# Homework Help: I'm looking at this question:'If we assume as oscillation of form

1. Jan 25, 2004

### S.P.P

I'm looking at this question:

'If we assume as oscillation of form y = Aexp(iwt) what is the operator w? What then is the operator for frequency f?'

I have no idea what is ment by operator. I've tried looking it up in books and the net, but the explinations im finding just aint helping me. Can anyone tell me how to find an answer to this question. (this isnt a homework question btw)

Another question (this is a homework question):

'An oscillation of frequency f dies out after approximately 10 seconds. What is the approximate spread of the frequencies.'

My question is, what is ment by spread?

2. Jan 25, 2004

### HallsofIvy

What course are you taking and what are the problems around this one like?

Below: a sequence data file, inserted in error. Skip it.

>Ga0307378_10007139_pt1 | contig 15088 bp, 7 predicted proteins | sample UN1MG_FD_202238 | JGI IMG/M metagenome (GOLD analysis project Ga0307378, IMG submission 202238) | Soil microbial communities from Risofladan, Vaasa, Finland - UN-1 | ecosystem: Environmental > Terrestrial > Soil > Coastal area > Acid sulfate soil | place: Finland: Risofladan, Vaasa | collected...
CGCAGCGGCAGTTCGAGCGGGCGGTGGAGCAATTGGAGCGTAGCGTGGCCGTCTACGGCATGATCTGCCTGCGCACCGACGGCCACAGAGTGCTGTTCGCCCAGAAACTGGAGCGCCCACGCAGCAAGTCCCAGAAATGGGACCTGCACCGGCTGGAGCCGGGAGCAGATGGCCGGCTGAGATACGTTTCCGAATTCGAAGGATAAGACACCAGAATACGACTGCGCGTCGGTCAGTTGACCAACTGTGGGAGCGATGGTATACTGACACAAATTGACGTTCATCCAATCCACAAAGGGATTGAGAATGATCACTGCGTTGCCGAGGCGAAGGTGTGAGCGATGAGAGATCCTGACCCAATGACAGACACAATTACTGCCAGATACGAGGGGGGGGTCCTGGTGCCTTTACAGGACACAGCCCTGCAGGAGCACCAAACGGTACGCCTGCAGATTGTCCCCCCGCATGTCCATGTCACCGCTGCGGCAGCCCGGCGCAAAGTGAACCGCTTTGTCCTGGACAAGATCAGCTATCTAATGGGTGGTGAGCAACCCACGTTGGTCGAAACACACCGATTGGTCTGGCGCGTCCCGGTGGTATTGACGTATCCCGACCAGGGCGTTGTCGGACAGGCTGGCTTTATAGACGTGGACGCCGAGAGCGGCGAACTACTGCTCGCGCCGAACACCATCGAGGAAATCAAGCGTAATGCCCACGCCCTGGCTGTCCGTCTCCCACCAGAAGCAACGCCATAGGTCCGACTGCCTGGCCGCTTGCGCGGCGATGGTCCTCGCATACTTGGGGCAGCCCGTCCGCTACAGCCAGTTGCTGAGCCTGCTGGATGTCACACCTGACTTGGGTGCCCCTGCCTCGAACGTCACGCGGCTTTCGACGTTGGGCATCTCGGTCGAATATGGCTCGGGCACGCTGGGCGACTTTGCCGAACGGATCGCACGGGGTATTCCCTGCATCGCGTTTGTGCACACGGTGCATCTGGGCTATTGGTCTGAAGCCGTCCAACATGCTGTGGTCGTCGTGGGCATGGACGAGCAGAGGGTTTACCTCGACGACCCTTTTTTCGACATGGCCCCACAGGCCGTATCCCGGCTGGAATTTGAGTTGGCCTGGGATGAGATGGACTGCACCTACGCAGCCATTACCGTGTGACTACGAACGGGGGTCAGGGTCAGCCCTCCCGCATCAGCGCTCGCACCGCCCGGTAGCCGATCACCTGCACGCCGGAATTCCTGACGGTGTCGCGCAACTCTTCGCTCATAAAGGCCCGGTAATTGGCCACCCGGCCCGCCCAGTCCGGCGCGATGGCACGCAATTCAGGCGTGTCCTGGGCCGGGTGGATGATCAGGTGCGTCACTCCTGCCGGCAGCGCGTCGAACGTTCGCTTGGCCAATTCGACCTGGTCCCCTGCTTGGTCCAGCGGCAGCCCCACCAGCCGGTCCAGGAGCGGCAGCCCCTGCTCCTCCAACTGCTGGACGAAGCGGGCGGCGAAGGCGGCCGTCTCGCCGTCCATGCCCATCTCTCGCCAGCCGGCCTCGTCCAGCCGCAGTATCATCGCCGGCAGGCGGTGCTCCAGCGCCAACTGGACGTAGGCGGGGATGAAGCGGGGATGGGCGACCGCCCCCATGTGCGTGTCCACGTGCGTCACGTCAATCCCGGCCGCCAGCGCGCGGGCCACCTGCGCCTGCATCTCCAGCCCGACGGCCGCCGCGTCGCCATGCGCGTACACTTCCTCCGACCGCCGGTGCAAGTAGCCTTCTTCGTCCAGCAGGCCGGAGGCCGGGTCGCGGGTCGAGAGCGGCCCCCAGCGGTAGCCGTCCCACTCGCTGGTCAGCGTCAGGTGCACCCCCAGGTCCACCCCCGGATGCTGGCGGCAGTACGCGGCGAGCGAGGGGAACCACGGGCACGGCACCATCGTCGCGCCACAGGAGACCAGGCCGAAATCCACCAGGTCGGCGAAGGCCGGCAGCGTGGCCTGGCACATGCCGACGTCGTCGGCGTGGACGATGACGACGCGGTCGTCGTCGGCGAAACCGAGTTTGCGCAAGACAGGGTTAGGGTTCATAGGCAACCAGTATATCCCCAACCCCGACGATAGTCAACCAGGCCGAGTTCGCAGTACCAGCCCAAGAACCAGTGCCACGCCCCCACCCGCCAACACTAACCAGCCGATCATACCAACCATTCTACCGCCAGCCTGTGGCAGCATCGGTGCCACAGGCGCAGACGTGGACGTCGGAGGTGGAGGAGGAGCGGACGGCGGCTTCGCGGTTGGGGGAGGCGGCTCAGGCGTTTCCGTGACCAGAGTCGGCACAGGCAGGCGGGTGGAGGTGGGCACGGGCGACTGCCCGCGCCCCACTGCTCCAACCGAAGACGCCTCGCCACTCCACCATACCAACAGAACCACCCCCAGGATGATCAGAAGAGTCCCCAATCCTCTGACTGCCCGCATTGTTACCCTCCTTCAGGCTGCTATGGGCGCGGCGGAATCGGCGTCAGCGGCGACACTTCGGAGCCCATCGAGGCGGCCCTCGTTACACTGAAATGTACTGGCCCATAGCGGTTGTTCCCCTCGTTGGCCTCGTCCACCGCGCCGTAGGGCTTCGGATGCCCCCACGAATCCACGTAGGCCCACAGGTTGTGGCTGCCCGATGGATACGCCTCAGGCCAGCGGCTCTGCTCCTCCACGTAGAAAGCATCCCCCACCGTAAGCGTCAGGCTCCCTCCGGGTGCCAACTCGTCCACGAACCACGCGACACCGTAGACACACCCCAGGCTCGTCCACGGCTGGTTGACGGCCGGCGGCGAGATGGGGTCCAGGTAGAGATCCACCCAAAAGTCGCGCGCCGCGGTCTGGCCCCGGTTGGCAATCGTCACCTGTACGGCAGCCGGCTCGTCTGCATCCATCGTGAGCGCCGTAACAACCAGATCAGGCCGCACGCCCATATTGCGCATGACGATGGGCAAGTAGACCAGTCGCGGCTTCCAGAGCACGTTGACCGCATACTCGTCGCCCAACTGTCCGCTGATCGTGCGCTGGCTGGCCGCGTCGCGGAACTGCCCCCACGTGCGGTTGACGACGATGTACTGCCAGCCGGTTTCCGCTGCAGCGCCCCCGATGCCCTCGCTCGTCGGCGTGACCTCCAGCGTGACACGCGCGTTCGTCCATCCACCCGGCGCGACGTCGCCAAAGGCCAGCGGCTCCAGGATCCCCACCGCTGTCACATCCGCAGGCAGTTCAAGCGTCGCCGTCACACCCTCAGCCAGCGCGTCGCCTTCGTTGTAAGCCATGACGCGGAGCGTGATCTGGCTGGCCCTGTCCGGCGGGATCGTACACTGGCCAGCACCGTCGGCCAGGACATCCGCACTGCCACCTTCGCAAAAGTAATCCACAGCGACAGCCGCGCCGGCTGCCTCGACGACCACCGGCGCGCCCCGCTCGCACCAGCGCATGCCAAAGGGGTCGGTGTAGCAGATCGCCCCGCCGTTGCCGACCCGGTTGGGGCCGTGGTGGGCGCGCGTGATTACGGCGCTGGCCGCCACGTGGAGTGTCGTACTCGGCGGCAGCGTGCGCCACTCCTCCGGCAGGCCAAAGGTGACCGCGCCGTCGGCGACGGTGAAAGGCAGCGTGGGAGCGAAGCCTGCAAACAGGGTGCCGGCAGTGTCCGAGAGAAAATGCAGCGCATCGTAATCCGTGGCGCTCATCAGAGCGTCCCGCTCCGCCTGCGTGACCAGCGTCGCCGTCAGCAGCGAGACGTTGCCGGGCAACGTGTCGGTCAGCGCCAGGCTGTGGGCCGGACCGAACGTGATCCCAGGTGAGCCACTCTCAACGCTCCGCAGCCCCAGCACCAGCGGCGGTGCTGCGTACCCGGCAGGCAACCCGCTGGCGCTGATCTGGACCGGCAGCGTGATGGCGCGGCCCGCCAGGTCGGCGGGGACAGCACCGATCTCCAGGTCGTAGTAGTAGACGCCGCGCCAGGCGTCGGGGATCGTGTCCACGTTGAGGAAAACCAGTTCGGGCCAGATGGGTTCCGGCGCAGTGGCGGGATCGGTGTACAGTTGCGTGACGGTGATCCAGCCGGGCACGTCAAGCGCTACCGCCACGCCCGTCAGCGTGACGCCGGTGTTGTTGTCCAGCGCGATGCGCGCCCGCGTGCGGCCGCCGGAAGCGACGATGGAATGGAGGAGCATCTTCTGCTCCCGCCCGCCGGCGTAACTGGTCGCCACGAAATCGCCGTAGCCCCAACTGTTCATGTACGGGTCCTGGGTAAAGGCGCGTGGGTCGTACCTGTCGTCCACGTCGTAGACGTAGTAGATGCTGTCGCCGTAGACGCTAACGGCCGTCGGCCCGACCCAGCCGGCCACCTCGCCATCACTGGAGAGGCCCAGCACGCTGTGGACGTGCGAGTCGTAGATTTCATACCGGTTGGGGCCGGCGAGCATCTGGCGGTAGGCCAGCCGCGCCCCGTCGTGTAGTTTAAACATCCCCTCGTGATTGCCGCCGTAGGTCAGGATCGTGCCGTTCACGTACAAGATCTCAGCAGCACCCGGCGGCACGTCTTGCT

I ask that because there can be a number of different answers to your question depending on the course.

In "basic" algebra, something like "y = Aexp(iwt)" would be a function of a real number and w would be a number. In linear algebra, t might be a vector in which case w would be a function taking one vector into another: an "operator". In quantum physics (not mathatics at all) what are numerical properties of of particles (position, velocity, momentum, energy, etc.) become operators on the quantum space. Certainly if you are expected to do a problem like this, you should already have been introduced to the notion of an "operator".

3. Jan 25, 2004

### S.P.P

hmm

Its for a quantum mechanics course. The course started last week, and we've not covered much yet. I'm doing my own reserch into it. That problem was found on last years exam paper. Was just curious as to what an answer would be, and how u arrive at that answer.

4. Jan 27, 2004

### Tom Mattson

Staff Emeritus
The operator for &omega; is related to the operator for the energy E, since E=(hbar)&omega; (still haven't got this Latex thing down yet).

So, &omega;=(1/hbar)E=(1/hbar)(i*hbar)(&part;/&part;t)

or &omega;=i(&part;/&part;t). The operator for the frequency follows similarly from the relation between E and f, or from &omega; and f, whichever you like best.